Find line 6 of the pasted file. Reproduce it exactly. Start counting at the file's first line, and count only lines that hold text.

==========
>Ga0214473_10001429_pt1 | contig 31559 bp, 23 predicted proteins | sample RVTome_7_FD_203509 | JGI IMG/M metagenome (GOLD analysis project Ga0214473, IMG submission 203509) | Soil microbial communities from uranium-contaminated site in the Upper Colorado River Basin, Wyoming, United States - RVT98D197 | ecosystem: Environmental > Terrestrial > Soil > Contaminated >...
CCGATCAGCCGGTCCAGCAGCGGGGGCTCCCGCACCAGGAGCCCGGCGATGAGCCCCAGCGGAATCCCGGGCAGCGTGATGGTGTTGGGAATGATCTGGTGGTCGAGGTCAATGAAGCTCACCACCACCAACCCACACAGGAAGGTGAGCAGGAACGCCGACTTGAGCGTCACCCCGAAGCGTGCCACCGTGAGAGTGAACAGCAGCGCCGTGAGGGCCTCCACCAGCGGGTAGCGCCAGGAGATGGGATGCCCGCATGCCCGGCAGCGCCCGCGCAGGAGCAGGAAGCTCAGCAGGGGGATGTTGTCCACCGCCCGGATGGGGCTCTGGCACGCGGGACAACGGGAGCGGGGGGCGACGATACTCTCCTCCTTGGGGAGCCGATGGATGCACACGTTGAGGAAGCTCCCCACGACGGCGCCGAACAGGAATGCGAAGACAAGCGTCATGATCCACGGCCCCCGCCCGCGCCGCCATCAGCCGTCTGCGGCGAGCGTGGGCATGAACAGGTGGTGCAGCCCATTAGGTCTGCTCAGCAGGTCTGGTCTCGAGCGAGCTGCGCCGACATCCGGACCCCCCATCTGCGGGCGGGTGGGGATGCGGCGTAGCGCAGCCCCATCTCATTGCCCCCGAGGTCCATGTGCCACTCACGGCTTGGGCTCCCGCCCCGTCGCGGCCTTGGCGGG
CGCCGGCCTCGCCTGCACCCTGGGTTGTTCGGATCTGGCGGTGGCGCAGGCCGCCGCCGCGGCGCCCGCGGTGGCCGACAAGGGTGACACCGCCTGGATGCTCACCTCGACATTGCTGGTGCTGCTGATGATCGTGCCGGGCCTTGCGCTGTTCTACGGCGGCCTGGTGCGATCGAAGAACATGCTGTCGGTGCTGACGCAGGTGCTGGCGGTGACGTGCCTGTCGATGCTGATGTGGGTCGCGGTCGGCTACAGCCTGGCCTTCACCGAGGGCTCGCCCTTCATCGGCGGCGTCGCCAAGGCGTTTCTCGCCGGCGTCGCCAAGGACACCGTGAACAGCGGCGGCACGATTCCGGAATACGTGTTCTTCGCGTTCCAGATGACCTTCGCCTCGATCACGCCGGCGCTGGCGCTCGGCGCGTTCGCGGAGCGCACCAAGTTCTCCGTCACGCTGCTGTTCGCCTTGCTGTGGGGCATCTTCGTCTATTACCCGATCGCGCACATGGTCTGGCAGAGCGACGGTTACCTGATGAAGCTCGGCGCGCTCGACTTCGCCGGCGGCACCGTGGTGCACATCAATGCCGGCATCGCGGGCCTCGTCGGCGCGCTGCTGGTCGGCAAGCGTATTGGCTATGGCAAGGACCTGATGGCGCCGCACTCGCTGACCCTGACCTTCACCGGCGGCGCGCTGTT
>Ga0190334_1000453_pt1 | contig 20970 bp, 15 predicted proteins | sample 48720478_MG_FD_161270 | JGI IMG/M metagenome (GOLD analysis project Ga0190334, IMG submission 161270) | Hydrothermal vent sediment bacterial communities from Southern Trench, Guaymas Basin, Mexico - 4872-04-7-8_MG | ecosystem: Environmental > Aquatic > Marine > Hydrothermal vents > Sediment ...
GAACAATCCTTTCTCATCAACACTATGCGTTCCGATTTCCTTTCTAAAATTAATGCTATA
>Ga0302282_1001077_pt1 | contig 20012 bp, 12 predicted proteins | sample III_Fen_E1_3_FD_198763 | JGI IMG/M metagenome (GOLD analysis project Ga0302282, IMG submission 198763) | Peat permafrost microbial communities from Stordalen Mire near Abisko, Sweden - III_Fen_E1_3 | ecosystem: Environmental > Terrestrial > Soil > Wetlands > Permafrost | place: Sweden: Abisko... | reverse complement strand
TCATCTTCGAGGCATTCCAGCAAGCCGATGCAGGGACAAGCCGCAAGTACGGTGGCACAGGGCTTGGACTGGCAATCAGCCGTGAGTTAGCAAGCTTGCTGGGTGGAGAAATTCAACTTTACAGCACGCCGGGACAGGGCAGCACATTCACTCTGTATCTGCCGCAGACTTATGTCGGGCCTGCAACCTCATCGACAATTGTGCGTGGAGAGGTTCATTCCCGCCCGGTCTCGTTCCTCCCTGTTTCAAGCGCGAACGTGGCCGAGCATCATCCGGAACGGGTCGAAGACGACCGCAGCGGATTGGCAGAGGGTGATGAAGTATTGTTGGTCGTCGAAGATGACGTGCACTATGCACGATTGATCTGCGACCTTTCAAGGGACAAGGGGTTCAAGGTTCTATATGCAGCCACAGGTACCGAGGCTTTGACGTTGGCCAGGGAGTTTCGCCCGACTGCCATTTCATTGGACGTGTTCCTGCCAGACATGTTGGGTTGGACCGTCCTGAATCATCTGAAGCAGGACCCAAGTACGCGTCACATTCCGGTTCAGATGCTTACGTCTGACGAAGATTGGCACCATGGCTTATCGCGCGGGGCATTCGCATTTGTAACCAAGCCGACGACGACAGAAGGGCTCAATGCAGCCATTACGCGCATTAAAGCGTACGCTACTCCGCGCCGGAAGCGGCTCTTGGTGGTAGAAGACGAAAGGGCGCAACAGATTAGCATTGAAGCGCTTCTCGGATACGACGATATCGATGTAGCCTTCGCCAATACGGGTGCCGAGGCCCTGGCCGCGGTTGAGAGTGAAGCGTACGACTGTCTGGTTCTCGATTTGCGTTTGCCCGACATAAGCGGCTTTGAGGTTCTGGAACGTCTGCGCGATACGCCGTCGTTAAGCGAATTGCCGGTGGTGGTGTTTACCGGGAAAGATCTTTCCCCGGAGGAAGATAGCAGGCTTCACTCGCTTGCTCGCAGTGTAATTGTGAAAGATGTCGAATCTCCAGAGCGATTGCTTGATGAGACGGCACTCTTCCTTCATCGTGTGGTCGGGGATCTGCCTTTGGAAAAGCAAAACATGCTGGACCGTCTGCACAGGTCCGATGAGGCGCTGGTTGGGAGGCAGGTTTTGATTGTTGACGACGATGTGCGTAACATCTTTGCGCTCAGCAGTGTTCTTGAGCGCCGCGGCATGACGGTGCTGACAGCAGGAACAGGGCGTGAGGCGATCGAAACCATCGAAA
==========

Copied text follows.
>Ga0302282_1001077_pt1 | contig 20012 bp, 12 predicted proteins | sample III_Fen_E1_3_FD_198763 | JGI IMG/M metagenome (GOLD analysis project Ga0302282, IMG submission 198763) | Peat permafrost microbial communities from Stordalen Mire near Abisko, Sweden - III_Fen_E1_3 | ecosystem: Environmental > Terrestrial > Soil > Wetlands > Permafrost | place: Sweden: Abisko... | reverse complement strand